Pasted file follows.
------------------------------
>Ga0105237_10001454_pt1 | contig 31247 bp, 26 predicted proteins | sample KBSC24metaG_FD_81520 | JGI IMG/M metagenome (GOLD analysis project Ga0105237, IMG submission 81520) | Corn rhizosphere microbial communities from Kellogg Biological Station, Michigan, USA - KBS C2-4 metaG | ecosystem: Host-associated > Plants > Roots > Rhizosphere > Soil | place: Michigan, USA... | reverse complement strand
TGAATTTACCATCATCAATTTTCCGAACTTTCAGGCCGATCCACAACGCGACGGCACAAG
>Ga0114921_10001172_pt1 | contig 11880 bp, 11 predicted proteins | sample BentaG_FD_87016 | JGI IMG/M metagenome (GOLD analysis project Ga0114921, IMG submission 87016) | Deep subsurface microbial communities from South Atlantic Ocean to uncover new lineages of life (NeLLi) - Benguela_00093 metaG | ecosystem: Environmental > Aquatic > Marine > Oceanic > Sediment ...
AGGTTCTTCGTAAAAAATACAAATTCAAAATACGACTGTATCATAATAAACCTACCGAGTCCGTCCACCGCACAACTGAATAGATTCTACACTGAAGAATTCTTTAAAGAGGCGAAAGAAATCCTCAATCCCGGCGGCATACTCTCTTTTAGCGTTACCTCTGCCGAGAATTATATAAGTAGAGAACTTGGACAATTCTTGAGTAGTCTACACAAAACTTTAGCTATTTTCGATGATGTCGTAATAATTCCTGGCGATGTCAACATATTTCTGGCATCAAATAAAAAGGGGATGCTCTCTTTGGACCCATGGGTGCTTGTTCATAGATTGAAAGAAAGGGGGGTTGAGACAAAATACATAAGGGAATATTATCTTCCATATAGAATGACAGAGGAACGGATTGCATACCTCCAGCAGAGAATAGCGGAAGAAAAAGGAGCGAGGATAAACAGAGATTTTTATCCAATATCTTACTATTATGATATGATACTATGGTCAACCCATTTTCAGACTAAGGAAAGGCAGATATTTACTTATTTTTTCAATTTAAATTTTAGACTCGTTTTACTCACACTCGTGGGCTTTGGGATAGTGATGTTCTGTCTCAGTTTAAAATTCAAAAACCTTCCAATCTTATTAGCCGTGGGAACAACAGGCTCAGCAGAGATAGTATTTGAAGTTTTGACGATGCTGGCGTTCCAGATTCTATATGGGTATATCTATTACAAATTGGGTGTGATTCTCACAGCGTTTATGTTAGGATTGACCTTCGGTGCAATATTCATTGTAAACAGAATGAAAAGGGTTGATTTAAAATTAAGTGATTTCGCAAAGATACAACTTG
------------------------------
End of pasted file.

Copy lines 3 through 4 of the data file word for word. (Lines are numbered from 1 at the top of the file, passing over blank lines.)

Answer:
>Ga0114921_10001172_pt1 | contig 11880 bp, 11 predicted proteins | sample BentaG_FD_87016 | JGI IMG/M metagenome (GOLD analysis project Ga0114921, IMG submission 87016) | Deep subsurface microbial communities from South Atlantic Ocean to uncover new lineages of life (NeLLi) - Benguela_00093 metaG | ecosystem: Environmental > Aquatic > Marine > Oceanic > Sediment ...
AGGTTCTTCGTAAAAAATACAAATTCAAAATACGACTGTATCATAATAAACCTACCGAGTCCGTCCACCGCACAACTGAATAGATTCTACACTGAAGAATTCTTTAAAGAGGCGAAAGAAATCCTCAATCCCGGCGGCATACTCTCTTTTAGCGTTACCTCTGCCGAGAATTATATAAGTAGAGAACTTGGACAATTCTTGAGTAGTCTACACAAAACTTTAGCTATTTTCGATGATGTCGTAATAATTCCTGGCGATGTCAACATATTTCTGGCATCAAATAAAAAGGGGATGCTCTCTTTGGACCCATGGGTGCTTGTTCATAGATTGAAAGAAAGGGGGGTTGAGACAAAATACATAAGGGAATATTATCTTCCATATAGAATGACAGAGGAACGGATTGCATACCTCCAGCAGAGAATAGCGGAAGAAAAAGGAGCGAGGATAAACAGAGATTTTTATCCAATATCTTACTATTATGATATGATACTATGGTCAACCCATTTTCAGACTAAGGAAAGGCAGATATTTACTTATTTTTTCAATTTAAATTTTAGACTCGTTTTACTCACACTCGTGGGCTTTGGGATAGTGATGTTCTGTCTCAGTTTAAAATTCAAAAACCTTCCAATCTTATTAGCCGTGGGAACAACAGGCTCAGCAGAGATAGTATTTGAAGTTTTGACGATGCTGGCGTTCCAGATTCTATATGGGTATATCTATTACAAATTGGGTGTGATTCTCACAGCGTTTATGTTAGGATTGACCTTCGGTGCAATATTCATTGTAAACAGAATGAAAAGGGTTGATTTAAAATTAAGTGATTTCGCAAAGATACAACTTG